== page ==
The holiday season is supposed to be a joyful time. Beginning at the start of November, as thoughts turn towards Thanksgiving turkey, cooler temperatures, family gatherings, Christmas, Chanukah, New Years and shopping, a certain contentment begins to settle in all around.  Or does it?

Certainly not in offices where real estate closings take place. Holiday season brings panic.  As year end approaches, the calendar is the enemy.  Everybody wants to close and everything is a rush.  A feeding frenzy has begun.

Why does this happen? I remember when I first began practicing, we always had to get 1 or 2 last big deals finished before the end of the year.  My senior partners always told me we had to do this for “tax reasons”.  The first couple of years, I assumed that this was because the client had tax planning reasons for closing by December 31.  I then came to realize that it was really for the firm’s cash flow needs that December 31 was critical.  Close the deals, collect large fees, partners get bonuses, don’t close, no fee, partners don’t get bonus.  Simple economics!

Later, when I started practicing on my own and money in the bank on 12/31 vs. 1/1 made no difference to me, we still had surges in November and December. But, if deals weren’t closed by the middle of December, many clients began to close up shop for the holidays, deciding to carry over the gain or loss until the next tax year.  Thus, 12/31 became an artificial deadline.  Sometime before 12/20 was the new deadline only for my own peace of mind.

Today, the feeding frenzy is as real as ever. It is true for residential and commercial closings.  Some of it might have to do with Trump tax reform.  But there are other factors.  First, we continue to ride a long, strong economy.  The real estate market remains strong and interest rates remain low.  With so many deals out there, clients want to close quickly to take advantage of the economic climate and interest rates before this changes.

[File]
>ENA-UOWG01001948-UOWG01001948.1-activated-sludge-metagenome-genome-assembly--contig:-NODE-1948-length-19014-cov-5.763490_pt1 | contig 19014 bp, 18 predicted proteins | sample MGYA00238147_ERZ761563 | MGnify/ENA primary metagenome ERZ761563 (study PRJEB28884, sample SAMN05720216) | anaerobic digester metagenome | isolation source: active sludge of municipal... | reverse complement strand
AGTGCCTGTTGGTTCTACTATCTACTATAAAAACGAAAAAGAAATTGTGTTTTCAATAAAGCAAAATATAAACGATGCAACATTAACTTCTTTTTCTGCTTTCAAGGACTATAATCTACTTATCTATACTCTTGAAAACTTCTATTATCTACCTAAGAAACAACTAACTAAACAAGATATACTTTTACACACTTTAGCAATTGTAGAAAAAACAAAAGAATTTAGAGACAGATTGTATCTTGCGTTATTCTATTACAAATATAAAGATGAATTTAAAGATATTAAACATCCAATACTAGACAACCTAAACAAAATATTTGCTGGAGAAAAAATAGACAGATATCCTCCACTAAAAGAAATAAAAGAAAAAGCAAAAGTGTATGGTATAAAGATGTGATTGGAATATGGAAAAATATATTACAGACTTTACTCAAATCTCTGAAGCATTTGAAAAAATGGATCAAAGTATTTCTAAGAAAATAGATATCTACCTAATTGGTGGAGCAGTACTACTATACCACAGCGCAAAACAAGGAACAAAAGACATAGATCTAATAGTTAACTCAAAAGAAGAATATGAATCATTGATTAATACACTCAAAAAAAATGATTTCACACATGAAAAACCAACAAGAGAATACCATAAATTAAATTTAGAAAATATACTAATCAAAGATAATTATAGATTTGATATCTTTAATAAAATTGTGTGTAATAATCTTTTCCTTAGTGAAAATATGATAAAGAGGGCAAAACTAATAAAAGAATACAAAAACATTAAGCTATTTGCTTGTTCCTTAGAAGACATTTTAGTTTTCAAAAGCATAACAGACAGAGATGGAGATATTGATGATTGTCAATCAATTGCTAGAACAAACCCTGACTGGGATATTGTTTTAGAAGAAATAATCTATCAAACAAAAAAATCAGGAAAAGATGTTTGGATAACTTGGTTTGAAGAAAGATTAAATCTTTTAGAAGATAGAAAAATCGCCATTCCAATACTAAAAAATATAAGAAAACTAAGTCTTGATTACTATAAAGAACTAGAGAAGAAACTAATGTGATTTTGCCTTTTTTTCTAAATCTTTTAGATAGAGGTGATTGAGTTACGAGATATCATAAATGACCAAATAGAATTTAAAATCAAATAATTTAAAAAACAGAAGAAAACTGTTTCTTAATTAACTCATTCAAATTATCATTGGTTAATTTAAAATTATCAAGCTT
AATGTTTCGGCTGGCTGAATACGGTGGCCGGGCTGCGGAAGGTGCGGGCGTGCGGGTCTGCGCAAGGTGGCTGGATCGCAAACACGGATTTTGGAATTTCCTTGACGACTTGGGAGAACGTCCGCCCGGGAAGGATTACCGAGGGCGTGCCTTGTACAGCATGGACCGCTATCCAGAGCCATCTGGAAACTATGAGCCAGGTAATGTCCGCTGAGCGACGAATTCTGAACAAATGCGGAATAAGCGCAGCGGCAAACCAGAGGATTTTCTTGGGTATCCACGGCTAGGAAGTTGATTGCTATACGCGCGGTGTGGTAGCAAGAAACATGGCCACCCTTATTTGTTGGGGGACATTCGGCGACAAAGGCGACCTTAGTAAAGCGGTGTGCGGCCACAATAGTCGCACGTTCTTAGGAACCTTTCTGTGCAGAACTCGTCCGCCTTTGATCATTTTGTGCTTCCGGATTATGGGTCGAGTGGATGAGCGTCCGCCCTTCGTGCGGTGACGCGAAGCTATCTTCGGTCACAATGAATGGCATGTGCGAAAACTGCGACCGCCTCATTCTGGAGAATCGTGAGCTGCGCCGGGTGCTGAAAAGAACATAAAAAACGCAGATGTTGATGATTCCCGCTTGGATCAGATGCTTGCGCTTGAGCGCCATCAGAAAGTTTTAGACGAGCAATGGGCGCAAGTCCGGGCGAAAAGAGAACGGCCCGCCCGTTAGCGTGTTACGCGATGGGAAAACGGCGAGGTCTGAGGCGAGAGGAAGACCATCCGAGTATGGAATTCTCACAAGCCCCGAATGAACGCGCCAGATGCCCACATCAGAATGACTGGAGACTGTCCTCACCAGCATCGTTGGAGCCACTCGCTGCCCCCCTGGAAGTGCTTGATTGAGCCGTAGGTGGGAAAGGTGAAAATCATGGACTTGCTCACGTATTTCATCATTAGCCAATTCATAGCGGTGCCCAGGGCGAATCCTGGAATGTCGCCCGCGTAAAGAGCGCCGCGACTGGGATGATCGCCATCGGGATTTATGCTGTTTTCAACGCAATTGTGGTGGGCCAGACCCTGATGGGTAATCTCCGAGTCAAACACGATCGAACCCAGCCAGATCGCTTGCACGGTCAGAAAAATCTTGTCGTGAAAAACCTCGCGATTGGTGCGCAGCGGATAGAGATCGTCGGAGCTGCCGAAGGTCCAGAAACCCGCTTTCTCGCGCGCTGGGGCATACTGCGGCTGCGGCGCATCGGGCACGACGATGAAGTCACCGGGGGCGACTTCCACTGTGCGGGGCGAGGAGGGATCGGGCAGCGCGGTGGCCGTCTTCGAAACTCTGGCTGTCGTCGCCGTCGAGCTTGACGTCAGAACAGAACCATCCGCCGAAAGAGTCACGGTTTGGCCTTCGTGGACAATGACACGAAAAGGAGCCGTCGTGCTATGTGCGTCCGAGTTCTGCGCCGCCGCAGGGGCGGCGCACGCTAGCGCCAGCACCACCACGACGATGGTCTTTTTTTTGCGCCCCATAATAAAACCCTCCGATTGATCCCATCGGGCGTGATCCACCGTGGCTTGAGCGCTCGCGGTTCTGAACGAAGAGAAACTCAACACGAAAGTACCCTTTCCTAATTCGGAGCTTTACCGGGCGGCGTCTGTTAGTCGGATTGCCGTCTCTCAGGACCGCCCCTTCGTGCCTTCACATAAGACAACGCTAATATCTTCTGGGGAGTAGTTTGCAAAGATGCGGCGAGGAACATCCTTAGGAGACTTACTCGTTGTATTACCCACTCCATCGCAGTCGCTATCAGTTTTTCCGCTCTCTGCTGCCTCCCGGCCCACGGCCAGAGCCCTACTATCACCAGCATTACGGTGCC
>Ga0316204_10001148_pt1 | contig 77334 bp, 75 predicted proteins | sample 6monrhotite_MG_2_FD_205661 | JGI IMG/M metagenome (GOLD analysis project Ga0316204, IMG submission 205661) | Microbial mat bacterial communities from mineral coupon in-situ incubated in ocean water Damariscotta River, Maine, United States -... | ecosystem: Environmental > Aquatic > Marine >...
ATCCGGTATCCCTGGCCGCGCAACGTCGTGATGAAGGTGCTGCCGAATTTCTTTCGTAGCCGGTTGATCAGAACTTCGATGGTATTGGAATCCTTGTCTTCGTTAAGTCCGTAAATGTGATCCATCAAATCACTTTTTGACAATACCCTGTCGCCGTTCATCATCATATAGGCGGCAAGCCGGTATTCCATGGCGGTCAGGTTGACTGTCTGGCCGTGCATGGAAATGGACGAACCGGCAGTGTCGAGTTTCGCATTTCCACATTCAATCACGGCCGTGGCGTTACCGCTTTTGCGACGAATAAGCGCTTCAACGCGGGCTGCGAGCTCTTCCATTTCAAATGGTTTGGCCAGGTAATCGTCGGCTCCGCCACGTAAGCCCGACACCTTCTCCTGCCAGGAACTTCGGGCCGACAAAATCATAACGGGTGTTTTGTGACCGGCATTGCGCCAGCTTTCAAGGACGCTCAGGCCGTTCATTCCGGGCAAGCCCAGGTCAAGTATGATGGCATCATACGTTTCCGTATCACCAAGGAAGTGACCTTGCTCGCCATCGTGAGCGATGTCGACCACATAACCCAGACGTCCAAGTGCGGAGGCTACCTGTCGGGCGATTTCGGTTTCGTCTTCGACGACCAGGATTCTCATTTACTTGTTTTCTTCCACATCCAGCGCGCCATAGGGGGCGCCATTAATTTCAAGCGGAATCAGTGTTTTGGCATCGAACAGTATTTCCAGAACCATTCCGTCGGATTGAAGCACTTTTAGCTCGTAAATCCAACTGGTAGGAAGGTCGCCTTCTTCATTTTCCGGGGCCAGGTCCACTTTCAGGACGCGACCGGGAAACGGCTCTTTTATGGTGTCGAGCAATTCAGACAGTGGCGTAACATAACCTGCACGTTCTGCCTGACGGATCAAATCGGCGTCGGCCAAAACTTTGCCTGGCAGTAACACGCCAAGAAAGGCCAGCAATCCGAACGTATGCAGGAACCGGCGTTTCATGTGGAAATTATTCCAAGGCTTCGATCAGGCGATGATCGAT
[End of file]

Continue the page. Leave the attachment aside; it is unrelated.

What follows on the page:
Second, contracts signed early in the year, after everything closed at year end, run their course and have year end closing dates. There are 2 factors driving this.   Commercial deals are longer term.  Once the due diligence period has run its course and approval and other contingencies have been satisfied, closing must occur.  In a typical commercial contract, this can take 6-12 months, sometimes longer.  But when the date comes up, there is a rush to close.  Though you can’t predict when a contract will be signed, it does seem that many projects start at the beginning of the year which often times out the closing date for the end of the year.  As to residential contracts, many people put their homes up for sale in the summer, after the school year.  Consequently, contracts are often signed at the end of summer and early fall.  Closings usually take 60-90 days, which puts the closing right in the middle of the holiday period.

Third, cash deals are very common in both residential and small commercial contracts. Take a lender out of the picture and the process to close gets shorter.  Sellers like to accept cash contracts as it takes a major contingency out of the picture, further shortening the closing.  Sellers will accept lower purchase prices to get to closing faster.  If the expectation is a faster closing, a closing scheduled for the holiday time period will not likely carry over to the new year.